Dairy exports have added strength to butter, cheese, nonfat dry milk and dry whey prices. But, world prices have weakened some and U.S. exports appear to be slowing down. Yet, for June total export value was a record high $423 million, up 24% from June 2010. On volume basis compared to a year ago June exports of nonfat dry milk were still 6% higher, total cheese 19% higher, butterfat 2% higher, lactose 23% higher, but total whey proteins 14% lower. As a percent of production June exports accounted for 47% of the nonfat dry milk, 4.3% of cheese, 10.7% of butterfat, 71% of dry whey and 62% of lactose. On a total milk solids basis June exports were equivalent to 14.2% of U.S. milk production. While imports were also higher than a year ago, the increase was much less than U.S. exports resulting in a trade surplus of $1.16 billion for the first half of the year compared to a surplus of $732, 2 million during the first half of 2010. Milk production is anticipated to recover in 2011/12 for both New Zealand and Australia, which account for about 40% of world dairy trade. This likely will lower U.S. exports this fall and into 2012, but yet remain relatively high historically.
The level of milk production for the remainder of the year of course will be a major factor where milk prices will end up. USDA's estimated milk production for the month of July shows milk production continues above year ago levels, but the increase continues to slow. For the U.S. as a whole USDA estimated July milk production just 0.7% higher than a year ago compared to a 1.0% increase in June and increases of 2% plus during January through March. The nation's cow herd continues to get larger from one month to the next which began with October of last year. This has occurred despite more dairy cows going to slaughter. But, as of July 1st the number of dairy replacements stood at 4% higher than a year ago. July cow numbers stood at 0.8% higher than a year ago. But for the first time this year milk per cow was lower than a year ago being 0.2% lower in July. Contributing to this lower milk per cow was high grain and concentrate prices reducing the amount fed to dairy cows and extreme heat in the Northeast and Upper Midwest which depressed milk per cow.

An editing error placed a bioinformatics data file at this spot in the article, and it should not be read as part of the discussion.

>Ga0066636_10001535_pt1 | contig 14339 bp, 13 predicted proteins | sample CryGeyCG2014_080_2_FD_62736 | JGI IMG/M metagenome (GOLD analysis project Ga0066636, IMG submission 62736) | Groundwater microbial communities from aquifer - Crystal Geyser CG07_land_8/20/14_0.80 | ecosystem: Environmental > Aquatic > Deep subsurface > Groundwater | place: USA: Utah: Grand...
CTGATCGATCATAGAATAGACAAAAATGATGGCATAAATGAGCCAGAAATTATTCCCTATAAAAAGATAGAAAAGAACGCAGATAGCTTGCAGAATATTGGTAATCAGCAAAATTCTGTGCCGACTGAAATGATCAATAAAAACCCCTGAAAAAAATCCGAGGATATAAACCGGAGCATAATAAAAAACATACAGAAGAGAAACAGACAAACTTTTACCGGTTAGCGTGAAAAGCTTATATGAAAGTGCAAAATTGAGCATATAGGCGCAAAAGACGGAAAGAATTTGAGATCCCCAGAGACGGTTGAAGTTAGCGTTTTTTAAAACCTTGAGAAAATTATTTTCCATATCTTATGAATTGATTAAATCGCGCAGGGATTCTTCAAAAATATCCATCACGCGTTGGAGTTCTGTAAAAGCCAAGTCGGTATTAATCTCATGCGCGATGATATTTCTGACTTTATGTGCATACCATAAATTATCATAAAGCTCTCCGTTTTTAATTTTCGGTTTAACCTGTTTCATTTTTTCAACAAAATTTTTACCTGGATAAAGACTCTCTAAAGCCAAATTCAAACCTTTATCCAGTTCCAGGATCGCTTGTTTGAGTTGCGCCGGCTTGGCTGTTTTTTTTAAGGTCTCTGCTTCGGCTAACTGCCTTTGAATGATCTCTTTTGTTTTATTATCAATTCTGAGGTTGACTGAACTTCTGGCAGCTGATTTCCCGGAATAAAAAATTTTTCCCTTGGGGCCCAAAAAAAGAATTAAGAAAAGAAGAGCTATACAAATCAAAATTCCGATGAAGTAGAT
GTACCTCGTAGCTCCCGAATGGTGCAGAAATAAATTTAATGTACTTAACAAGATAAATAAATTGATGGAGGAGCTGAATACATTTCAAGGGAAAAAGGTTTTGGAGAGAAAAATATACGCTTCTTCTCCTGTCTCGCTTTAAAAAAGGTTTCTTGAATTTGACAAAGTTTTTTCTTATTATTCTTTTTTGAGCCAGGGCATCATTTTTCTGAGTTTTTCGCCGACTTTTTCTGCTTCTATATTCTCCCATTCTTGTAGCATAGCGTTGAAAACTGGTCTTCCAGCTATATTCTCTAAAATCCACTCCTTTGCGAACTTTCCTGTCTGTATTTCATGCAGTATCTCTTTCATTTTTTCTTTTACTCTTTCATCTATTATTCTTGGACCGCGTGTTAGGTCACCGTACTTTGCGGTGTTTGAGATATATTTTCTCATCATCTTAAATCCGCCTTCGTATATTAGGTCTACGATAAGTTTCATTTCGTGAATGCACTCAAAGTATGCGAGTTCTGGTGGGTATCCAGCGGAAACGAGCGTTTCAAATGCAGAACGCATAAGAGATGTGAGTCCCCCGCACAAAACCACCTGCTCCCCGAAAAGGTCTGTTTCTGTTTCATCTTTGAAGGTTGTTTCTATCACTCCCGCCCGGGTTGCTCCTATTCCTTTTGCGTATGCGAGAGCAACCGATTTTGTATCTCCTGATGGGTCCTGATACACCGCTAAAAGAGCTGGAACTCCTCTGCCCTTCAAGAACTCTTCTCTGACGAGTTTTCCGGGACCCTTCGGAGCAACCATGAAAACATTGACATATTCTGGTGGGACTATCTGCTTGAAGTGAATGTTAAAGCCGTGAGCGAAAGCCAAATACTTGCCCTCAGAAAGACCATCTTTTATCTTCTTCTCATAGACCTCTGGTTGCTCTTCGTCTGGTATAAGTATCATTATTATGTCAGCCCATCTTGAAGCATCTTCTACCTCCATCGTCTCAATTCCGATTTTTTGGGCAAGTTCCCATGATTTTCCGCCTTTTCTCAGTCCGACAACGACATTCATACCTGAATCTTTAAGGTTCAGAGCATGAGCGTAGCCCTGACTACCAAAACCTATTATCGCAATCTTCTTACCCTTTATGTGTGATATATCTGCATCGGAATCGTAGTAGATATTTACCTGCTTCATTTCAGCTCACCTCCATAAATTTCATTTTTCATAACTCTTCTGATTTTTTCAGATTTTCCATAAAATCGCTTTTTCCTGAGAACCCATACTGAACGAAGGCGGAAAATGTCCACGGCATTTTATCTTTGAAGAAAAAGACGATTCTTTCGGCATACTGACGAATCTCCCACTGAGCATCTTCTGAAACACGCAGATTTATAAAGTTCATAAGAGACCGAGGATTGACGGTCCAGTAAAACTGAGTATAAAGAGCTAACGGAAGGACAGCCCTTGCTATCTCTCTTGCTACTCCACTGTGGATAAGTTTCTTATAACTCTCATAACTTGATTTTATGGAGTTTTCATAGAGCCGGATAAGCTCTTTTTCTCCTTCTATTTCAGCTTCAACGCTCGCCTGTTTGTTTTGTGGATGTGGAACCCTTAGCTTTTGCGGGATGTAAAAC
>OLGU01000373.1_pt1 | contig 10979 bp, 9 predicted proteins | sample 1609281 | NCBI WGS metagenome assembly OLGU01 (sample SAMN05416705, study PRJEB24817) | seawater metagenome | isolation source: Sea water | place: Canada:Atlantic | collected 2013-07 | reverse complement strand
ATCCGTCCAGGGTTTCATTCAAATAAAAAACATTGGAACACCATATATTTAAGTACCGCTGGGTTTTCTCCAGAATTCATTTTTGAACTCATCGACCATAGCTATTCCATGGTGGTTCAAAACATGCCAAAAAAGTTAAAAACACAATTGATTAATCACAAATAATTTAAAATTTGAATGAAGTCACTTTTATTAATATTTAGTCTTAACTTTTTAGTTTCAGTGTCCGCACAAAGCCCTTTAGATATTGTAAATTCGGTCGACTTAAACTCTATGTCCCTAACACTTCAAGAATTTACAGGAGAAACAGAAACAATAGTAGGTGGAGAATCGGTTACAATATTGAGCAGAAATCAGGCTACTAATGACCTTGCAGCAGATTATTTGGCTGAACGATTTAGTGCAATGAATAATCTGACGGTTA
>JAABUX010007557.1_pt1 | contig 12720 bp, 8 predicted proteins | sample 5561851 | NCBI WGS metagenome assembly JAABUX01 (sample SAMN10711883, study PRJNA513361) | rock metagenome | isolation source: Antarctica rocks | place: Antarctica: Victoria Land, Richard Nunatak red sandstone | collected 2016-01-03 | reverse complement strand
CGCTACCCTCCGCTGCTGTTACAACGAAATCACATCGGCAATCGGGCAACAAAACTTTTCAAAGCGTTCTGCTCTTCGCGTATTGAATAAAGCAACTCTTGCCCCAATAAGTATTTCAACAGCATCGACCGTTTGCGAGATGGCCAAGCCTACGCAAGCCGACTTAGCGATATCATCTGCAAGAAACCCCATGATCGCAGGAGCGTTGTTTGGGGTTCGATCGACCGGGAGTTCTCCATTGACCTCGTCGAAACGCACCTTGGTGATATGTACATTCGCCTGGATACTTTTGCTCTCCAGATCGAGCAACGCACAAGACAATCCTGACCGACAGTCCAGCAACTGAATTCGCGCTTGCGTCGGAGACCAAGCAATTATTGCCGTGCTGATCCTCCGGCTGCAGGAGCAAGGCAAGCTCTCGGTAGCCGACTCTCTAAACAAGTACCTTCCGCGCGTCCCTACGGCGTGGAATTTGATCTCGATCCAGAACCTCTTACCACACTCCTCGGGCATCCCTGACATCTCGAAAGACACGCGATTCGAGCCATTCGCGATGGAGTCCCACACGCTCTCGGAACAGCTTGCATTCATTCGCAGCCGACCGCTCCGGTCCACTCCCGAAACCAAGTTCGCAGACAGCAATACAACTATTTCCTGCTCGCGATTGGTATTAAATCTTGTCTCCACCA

The affect of extreme heat in the Northeast and Upper Midwest is very evident by what happened to milk production in these states. In the Northeast, July milk production from a year ago was down 0.2% in New York, 3.2% in Pennsylvania and 1.5% in Michigan. In the Upper Midwest, July production was down 6.6% in Minnesota, 3.5% in Wisconsin, 7.1% in Iowa and 5.0% in Illinois. While cow numbers were a little lower for some of these states the extreme heat depressing milk per cow was the primary factor. In comparison states with much more favorable weather located in the West had relatively strong increases in July milk production. July production was up 4.8% in Arizona, 4.4% in California, 5.7% in Colorado, 4.8% in Idaho, 6.6% in Washington, 2.4% in New Mexico and 8.3% in Texas. Of these states only Colorado had a little less milk per cow and all of the states had added cows.